A collision reportedly occurred in the underground parking garage of Toronto’s City Hall in July of 2021. The collision occurred as plainclothes police officers, including Constable Jeffrey Northrup, approached a parked BMW driven by Umar Zameer, for an unclarified reason. A witness police officer, Constable Tony Correa stated with respect to Constable Northrup’s actions: “His hands hit the hood. He goes up in the air. He bounces off the hood of the car. He lands forward on the floor”. The reported (by CTV news) motions of the BMW in a security video showed “Zameer’s car lurching forward, reversing, and then turning and driving towards the camera position”. The type of contact described by Constable Correa does not appear to be consistent with the lack of vehicle damage as shown in the court exhibit of the BMW shown below.

This front view of the Zameer BMW shows no obvious evidence of damage.

The reason for Zameer’s actions was that he did not know the persons at his vehicle were plainclothes police officers. He thought they were trying to rob him and so he fled. His vehicle was eventually rammed by another unmarked police vehicle and he was subsequently arrested. It is notable that during that arrest Constable Scharnil Pais punched Zameer in the face.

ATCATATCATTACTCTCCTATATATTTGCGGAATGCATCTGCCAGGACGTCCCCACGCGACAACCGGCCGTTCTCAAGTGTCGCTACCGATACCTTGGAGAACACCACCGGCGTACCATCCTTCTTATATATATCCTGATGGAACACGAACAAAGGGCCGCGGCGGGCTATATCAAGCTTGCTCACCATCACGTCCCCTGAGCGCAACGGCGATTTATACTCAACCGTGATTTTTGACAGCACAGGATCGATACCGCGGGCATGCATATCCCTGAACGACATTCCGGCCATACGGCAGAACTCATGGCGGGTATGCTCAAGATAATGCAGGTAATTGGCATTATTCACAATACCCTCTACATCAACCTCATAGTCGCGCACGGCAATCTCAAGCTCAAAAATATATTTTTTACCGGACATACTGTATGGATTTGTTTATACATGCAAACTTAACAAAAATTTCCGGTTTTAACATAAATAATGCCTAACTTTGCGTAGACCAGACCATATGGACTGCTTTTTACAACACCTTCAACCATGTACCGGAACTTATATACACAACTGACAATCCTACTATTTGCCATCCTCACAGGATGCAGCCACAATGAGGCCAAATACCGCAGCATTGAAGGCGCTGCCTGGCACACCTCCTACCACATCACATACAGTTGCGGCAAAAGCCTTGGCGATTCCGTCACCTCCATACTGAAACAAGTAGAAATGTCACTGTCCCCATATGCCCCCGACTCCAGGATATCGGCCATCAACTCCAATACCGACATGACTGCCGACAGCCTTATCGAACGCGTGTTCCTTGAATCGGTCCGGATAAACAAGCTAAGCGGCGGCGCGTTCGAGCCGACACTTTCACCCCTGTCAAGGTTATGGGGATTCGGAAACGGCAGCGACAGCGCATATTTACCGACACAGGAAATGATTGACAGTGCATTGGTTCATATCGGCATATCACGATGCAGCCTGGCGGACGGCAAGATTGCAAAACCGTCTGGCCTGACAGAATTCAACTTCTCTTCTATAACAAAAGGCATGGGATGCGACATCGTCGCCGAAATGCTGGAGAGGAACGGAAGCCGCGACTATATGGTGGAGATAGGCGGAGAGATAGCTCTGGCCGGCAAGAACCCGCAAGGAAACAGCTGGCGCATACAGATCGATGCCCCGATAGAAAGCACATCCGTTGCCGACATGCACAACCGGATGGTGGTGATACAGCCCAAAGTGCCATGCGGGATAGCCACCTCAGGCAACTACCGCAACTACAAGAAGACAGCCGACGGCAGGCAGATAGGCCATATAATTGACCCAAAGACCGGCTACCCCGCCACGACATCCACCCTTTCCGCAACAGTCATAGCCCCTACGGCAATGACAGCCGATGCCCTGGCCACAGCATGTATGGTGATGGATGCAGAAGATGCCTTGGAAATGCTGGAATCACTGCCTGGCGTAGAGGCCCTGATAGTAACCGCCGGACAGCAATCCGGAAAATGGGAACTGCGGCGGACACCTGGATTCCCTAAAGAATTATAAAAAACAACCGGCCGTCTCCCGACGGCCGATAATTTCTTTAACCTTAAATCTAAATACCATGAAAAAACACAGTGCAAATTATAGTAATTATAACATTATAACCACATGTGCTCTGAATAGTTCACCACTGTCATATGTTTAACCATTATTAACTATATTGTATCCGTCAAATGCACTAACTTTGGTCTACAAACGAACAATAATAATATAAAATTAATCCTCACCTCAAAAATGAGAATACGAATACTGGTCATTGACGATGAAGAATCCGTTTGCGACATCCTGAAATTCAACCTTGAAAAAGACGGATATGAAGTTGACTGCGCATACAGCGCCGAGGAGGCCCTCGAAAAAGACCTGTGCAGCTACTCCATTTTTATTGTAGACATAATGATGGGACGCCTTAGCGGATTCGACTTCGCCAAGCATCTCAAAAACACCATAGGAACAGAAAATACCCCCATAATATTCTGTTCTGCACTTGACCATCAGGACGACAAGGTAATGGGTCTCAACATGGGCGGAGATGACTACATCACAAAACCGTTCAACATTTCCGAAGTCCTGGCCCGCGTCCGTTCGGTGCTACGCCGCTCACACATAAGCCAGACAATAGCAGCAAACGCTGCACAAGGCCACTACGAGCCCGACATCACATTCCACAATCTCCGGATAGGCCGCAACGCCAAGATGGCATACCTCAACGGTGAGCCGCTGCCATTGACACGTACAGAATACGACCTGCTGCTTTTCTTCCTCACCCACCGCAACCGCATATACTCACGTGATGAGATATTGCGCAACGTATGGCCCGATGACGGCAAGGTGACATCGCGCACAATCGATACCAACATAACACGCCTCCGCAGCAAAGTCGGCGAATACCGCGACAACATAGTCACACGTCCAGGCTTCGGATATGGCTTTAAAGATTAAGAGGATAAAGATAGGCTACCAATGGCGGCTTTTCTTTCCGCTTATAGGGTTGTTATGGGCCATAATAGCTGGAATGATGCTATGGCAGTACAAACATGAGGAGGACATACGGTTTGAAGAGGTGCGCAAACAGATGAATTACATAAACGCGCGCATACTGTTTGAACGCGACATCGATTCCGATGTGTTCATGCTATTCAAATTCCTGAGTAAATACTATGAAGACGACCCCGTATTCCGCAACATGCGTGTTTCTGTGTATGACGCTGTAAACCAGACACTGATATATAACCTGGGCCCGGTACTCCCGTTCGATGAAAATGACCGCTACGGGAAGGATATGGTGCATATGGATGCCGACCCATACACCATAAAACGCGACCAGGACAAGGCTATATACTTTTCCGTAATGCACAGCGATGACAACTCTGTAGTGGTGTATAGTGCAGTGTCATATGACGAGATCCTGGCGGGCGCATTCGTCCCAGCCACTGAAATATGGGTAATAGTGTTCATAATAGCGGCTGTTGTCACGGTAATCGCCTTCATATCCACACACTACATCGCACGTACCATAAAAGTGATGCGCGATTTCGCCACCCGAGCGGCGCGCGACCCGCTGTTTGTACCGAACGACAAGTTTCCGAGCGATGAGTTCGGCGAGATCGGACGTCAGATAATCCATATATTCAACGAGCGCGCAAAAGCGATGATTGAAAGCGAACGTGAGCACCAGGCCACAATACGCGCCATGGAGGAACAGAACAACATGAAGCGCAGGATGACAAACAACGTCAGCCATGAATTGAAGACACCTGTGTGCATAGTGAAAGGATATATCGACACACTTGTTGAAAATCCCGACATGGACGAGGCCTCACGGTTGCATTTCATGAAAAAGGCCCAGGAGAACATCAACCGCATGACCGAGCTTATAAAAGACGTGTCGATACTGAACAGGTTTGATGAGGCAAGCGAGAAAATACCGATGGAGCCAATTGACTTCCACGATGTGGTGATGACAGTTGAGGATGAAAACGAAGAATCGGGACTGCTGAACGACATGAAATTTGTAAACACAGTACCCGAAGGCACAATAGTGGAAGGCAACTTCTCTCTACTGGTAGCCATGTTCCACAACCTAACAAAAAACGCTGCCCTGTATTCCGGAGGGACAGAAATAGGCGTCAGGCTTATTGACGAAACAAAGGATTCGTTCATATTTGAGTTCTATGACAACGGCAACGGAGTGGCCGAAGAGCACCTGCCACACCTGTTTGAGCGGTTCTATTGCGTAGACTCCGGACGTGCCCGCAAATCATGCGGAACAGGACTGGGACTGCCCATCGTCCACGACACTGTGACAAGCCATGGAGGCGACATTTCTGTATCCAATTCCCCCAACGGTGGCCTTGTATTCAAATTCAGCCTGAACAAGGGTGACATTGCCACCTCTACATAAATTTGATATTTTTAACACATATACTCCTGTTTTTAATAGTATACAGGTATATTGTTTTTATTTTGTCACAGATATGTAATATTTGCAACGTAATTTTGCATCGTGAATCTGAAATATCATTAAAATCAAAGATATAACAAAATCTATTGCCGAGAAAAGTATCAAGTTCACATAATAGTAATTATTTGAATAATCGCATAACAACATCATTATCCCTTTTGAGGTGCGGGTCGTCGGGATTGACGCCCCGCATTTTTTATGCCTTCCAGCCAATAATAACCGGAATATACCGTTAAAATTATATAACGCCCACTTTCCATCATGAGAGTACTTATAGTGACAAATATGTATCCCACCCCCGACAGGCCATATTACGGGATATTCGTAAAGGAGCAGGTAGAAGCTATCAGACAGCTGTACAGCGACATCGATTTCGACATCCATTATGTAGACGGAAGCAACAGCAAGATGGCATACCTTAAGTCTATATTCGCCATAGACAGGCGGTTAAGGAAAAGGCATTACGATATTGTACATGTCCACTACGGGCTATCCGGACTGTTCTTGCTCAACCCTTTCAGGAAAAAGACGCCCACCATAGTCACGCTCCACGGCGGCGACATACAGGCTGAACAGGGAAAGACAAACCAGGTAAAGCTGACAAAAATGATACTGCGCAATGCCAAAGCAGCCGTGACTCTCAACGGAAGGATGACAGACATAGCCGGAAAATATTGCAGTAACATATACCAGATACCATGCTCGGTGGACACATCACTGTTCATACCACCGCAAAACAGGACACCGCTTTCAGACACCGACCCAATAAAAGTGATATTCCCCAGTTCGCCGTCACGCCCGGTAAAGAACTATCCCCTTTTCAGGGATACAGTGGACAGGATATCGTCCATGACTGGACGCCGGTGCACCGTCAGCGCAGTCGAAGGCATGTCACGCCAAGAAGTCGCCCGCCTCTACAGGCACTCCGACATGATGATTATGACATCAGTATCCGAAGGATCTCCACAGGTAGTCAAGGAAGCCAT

Toronto Police Chief James Ramer was quoted as saying the incident was “deliberate and intentional” and that the officers were wearing police identification at the time (CTV news). Zameer was charged with first degree murder.

For a long time after this incident no information was allowed to be revealed because there was a ban placed on the publication of evidence. But, in typical fashion, news media quoted various dignitaries, who apparently knew nothing about the details of the incident including Toronto Mayor John Tory, Ontario’s Premier Doug Ford, former Police Chief Bill Blair, and Toronto Police Association President Jon Reid. While they expressed their condolences, none came out to emphasize that they knew very little about the incident and that conclusions should be withheld until further information was known.